The arbitrary product of Reals is Baire

I'm slowly working my way through Munkres and need help with exercise 12 of section 48. The exercise reads:

Show that $\mathbb{R}^J$ is a Baire space in the box, product, and uniform topologies.

Here, Munkres' convention is that $J$ represents a potentially uncountable index set. In the uniform topology, Baireness of $\mathbb{R}^J$ follows immediately since for any metric space $X$, $X^J$ is complete under the uniform metric (and all complete metric spaces are Baire). However, the product topology is more difficult, and I haven't yet attempted the box toplogy. My proof so far for the product topology:

Let $\mathbb{R}^J$ be given the product topology and let $\{U_n\}$ be a countable collection of dense open subsets of $\mathbb{R}^J$. For any open subset $V$ of $\mathbb{R}^J$, there is some finite set $F \subset J$ such that $\pi_{\alpha_i}(V) \subset \mathbb{R}$ for every $\alpha_i \in F$. If $U_n$ is dense in $\mathbb{R}^J$, then $V$ must intersect $U_n$ at some point $x$, which is true if and only if $\pi_\alpha(V)$ intersects $\pi_\alpha(U_n)$ at $\pi_\alpha(x)$ for every $\alpha \in J$. Hence, $\pi_{\alpha_i}(U_n)$ is a dense open subset of $\mathbb{R}$ for every $\alpha_i \in F$.

By exercise $6(a)$ of section 43, a countable product of completely metrizable spaces is completely metrizable. Thus, $\mathbb{R}^F$ is completely metrizable and hence Baire. Further, because any finite product of open dense sets is itself dense, $\bigcap_n \pi_F(U_n)$ is dense in $\mathbb{R}^F$, where $$\pi_F(U_n) = \prod_{\alpha_i \in F} \pi_{\alpha_i}(U_n).$$

More specifically, there is at least one point $x \in \mathbb{R}^F$ such that $\pi_{\alpha_i}(x) \in \pi_{\alpha_i}(V) \cap \pi_{\alpha_i}(U_n)$ for every $n$ and every $\alpha_i \in F$.

It remains only to show that, for $\alpha \in J - F$, there is some $y_\alpha \in \bigcap_n \pi_\alpha(U_n)$ (because $\pi_\alpha(V) = \mathbb{R}$). Then, letting $z$ be such that $\pi_{\alpha_i}(z) = \pi_{\alpha_i}(x)$ and $\pi_{\alpha}(z) = y_\alpha$, we find that $z \in V \cap \bigcap_n U_n$. But how do I know that $\bigcap_n \pi_\alpha(U_n)$ is nonempty for any $\alpha \in J - F$? This answer suggests I can assume $U_n \supset U_{n+1}$ "without loss of generality", but I don't see how that is so.

I greatly appreciate any advice. I've been juggling products, projections, and intersections in my brain for so long I'm starting to forget my own name!

• The product of countably many completely metrisable spaces is also completely metrisable. The standard product metric preserves completeness of metrics. – Henno Brandsma Jul 2 '17 at 21:36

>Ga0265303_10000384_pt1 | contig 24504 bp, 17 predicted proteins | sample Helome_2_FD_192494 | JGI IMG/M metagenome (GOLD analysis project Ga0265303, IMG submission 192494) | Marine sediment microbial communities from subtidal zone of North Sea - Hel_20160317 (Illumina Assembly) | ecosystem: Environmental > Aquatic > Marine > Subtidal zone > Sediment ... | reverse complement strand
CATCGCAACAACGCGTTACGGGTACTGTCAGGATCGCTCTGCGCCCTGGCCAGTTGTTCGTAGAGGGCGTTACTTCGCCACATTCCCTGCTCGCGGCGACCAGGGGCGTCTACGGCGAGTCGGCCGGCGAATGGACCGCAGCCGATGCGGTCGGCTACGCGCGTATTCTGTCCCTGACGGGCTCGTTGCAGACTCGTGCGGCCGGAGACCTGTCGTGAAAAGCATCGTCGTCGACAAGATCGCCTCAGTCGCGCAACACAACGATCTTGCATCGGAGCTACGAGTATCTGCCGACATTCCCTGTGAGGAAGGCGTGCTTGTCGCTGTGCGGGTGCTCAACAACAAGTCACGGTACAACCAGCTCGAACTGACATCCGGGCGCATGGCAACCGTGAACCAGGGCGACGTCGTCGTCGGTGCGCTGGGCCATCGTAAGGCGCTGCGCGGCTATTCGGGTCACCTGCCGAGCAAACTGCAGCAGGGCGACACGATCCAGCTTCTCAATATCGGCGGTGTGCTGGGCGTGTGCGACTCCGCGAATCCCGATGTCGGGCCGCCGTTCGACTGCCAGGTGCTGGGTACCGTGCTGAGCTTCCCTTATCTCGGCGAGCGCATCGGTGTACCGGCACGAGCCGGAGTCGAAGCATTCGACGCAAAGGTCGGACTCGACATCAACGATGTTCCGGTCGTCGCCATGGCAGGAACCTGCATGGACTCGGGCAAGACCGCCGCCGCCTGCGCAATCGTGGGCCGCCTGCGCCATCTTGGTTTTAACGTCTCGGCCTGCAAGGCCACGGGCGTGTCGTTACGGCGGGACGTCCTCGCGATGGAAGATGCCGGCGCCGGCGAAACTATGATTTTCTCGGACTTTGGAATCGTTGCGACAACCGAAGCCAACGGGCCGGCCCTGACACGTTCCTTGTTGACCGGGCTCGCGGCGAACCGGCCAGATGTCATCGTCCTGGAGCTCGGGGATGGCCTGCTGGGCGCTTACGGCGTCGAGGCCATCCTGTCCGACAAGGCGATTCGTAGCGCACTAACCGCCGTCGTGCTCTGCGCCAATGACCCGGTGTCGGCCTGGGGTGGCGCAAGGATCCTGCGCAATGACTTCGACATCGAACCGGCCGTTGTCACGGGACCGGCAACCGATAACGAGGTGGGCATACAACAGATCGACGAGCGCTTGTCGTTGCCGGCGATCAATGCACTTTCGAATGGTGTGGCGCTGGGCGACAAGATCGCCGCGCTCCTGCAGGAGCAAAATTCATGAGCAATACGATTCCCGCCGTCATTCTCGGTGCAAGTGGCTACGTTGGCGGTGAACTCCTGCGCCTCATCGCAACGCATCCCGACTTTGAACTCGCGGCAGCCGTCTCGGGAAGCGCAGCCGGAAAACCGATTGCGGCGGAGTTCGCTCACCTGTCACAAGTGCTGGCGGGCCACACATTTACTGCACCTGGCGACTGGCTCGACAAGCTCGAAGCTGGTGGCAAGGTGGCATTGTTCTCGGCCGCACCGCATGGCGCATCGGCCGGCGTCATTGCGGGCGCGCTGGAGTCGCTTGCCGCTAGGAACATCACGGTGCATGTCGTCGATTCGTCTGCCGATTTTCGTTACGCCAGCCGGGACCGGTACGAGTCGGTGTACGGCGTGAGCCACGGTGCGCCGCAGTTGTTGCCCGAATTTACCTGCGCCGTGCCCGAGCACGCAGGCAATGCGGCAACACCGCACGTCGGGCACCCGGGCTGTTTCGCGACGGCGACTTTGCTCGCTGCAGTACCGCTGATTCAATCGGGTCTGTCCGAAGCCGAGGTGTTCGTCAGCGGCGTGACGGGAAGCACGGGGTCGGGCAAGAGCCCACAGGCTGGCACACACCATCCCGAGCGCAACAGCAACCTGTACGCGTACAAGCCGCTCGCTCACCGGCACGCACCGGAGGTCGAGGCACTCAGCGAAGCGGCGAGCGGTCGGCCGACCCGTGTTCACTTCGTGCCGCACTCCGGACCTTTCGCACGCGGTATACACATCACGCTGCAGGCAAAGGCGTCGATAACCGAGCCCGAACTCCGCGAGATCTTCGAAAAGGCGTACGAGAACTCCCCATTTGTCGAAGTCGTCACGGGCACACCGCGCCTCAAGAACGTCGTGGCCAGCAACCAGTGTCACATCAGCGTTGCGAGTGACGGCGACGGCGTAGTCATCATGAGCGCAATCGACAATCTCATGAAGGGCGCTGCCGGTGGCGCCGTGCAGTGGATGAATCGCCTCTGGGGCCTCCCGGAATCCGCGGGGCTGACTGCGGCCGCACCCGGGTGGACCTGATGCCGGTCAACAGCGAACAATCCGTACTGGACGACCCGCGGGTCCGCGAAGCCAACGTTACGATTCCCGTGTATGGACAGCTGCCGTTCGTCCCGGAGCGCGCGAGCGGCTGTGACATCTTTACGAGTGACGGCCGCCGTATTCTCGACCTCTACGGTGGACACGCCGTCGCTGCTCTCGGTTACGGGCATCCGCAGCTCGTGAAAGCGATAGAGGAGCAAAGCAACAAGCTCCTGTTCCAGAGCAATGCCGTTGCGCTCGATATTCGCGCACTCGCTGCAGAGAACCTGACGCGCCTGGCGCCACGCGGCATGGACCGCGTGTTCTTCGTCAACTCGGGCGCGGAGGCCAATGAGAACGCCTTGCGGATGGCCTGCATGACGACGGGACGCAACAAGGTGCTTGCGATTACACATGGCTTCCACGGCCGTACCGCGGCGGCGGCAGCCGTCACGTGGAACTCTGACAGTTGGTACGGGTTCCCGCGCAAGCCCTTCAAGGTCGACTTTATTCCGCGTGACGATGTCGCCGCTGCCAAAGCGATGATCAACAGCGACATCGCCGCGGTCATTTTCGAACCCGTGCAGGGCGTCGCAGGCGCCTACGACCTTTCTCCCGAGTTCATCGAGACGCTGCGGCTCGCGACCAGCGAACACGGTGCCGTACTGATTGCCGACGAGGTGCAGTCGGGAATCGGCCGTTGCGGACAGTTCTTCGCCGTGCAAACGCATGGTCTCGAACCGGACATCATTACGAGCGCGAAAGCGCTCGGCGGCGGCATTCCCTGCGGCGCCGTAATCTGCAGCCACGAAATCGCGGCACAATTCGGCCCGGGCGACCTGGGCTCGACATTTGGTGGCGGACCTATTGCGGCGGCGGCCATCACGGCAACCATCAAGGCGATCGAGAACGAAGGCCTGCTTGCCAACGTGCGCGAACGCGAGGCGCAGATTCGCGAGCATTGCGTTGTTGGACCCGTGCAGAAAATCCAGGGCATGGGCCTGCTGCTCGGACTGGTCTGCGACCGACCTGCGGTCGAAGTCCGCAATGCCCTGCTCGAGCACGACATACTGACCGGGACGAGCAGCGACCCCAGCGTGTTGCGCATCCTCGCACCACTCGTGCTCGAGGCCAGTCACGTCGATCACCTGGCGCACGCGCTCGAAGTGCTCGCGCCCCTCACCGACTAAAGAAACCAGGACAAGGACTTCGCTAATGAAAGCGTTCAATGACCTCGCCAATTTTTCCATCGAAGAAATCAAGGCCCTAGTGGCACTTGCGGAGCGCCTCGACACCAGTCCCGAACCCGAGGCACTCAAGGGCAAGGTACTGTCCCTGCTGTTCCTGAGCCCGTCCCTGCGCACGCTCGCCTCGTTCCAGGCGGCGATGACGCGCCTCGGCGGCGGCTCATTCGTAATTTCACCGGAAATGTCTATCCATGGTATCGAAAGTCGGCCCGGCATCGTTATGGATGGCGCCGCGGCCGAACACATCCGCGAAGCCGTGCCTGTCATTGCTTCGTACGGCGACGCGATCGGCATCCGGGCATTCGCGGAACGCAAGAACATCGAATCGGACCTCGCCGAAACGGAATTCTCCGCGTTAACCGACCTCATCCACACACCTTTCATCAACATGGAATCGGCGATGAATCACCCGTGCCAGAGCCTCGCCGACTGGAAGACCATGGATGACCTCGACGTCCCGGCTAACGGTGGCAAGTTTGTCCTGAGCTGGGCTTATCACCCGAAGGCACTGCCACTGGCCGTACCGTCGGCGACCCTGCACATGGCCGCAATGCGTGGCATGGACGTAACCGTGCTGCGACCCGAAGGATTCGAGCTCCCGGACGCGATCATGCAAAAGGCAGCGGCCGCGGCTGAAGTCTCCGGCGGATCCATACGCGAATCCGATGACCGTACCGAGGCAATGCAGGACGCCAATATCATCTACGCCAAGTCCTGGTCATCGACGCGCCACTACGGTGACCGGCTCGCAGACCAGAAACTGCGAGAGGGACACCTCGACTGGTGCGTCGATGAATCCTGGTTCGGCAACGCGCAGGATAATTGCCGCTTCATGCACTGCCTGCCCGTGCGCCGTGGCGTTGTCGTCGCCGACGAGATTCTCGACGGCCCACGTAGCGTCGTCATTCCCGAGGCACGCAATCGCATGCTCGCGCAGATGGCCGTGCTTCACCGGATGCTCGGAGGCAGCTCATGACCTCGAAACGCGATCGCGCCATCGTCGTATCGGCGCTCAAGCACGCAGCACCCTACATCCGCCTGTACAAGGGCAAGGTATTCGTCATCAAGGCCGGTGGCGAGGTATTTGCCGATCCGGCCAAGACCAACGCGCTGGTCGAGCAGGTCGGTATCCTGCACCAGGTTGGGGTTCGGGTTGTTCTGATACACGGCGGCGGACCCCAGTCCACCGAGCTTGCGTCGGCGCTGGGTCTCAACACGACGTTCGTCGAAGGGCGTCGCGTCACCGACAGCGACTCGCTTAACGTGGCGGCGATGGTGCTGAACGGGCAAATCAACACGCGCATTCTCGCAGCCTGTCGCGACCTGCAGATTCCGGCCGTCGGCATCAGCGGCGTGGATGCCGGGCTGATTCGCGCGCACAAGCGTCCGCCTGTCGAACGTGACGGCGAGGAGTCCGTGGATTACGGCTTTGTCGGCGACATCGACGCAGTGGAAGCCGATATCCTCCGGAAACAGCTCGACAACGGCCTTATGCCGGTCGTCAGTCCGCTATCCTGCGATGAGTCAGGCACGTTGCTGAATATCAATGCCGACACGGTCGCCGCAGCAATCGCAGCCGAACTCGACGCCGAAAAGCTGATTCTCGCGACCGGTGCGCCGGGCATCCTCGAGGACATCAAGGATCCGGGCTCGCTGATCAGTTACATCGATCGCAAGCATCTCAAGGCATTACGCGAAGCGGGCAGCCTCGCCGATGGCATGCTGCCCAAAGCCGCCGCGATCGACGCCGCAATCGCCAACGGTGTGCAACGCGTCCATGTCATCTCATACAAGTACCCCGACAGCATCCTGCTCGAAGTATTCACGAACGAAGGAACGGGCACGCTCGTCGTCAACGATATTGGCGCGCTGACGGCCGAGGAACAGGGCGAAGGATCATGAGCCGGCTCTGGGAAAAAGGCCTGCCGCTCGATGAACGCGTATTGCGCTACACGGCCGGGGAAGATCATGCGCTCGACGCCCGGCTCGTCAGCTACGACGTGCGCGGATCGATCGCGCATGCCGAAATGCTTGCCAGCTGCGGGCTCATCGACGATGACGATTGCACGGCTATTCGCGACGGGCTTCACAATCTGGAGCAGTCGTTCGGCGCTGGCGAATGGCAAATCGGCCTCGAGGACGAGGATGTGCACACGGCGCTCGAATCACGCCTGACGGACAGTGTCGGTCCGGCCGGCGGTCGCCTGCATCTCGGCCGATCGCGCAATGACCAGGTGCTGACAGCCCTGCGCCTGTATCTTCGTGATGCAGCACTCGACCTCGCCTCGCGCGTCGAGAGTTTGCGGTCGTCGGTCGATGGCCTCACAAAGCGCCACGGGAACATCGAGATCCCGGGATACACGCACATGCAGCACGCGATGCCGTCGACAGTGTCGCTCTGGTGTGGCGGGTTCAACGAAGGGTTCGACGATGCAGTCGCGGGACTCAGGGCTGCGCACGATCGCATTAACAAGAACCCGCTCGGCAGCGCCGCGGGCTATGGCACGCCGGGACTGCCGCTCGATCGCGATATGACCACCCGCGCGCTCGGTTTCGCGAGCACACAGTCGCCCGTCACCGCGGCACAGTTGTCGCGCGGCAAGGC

• It's not provable that a countable product of Baire spaces is Baire, though. That is the wrong way. – Henno Brandsma Jul 2 '17 at 21:37
• The only thing that remains is $\mathbb{R}^J$ in the box topology. The uniform metric is complete metric and the countable product is completely metrisable, as said. – Henno Brandsma Jul 2 '17 at 21:40
• I assume $J$ Is countable, or the uniform metric would not make sense? – Henno Brandsma Jul 3 '17 at 3:41
• – Henno Brandsma Jul 3 '17 at 3:49

One cannot prove the product of Baire spaces is Baire; this might even fail for two spaces. (Oxtoby found/constructed some examples of this). But $\mathbb{R}$ is so nice that we can say more:

This paper by Frolík defines a notion of countably complete (def 2.3) : a space $X$ is called countably complete if there is a sequence of bases $\mathcal{B}_n$ for $X$ such that for every nested (i.e. decreasing) family of sets $A_{n_k}$ for some increasing sequence $n_k$ of integers and such that $A_{n_k} \in \mathcal{B}_{n_k}$, the intersection $\bigcap_{k} \overline{A_{n_k}}$ is non-empty.

Note that all such spaces are Baire: if $U_n$ are open and dense, we can make them decreasing open and dense by defining $V_n = \cap_{i=1}^n U_i$ and noting that all $V_n$ are also open and dense, $V_{k+1} \subseteq V_k$ for all $k$ and $D:= \bigcap_n V_n = \bigcap_n U_n$; so we continue with the $V_n$ instead. Now let $O$ be empty and non-empty Pick $B_n \in \mathcal{B}_n$ with $\overline{B_n} \subseteq B_{n-1} \cap V_n \cap O$ (work by recursion, with $B_0 = X$ as a start), which can be done as we have bases, and $V_n$ is open and dense. The $B_n$ are nested so the intersection of their closures is non-empty, and this lies in $O$ and in $\bigcap_n V_n = D$, so $D$ intersects every non-empty open set of $X$, hence is dense. So $X$ is Baire.

It's also clear that $\mathbb{R}$ has this property. Take $\mathcal{B}_n$ to be all open intervals of diameter $\le \frac{1}{n}$, and Cantor's theorem for complete metric spaces shows that $\mathbb{R}$ is countably complete for this choice.

Theorems 2.10 and 2.12 state that any (box) product of countably complete spaces is countably complete. The proof basically is: take all base sets formed from members of the $n$-th bases in the component spaces, and use this $n$-th base for the product.

So $\mathbb{R}^J$ is Baire in the product and the box topology, and in the uniform topology it's even completely metrisable, hence Baire.

• Wow! First of all, I'm upset with myself for not coming up with the definition of the sets $V_n$. It's so obvious! (But everything is, in retrospect) Very straightforward arguments on almost every front, though I still don't quite grok Frolík's proof for a product of countably complete spaces. I'm sure, however, that I'll come to understand it if I set aside the time to really pore over it. Thank you so much for your answer! – Itserpol Jul 4 '17 at 11:41
• I did give the essence of the proof. It's quite simple. – Henno Brandsma Jul 4 '17 at 20:51
• True, it is a fairly simple proof, but unfortunately I found your proof outline to be a bit too brief. I sometimes need to belabor concepts with excess detail before I fully grasp them. No worries, though, as I've since come to understand Frolík's proof. Thanks again! – Itserpol Jul 5 '17 at 21:22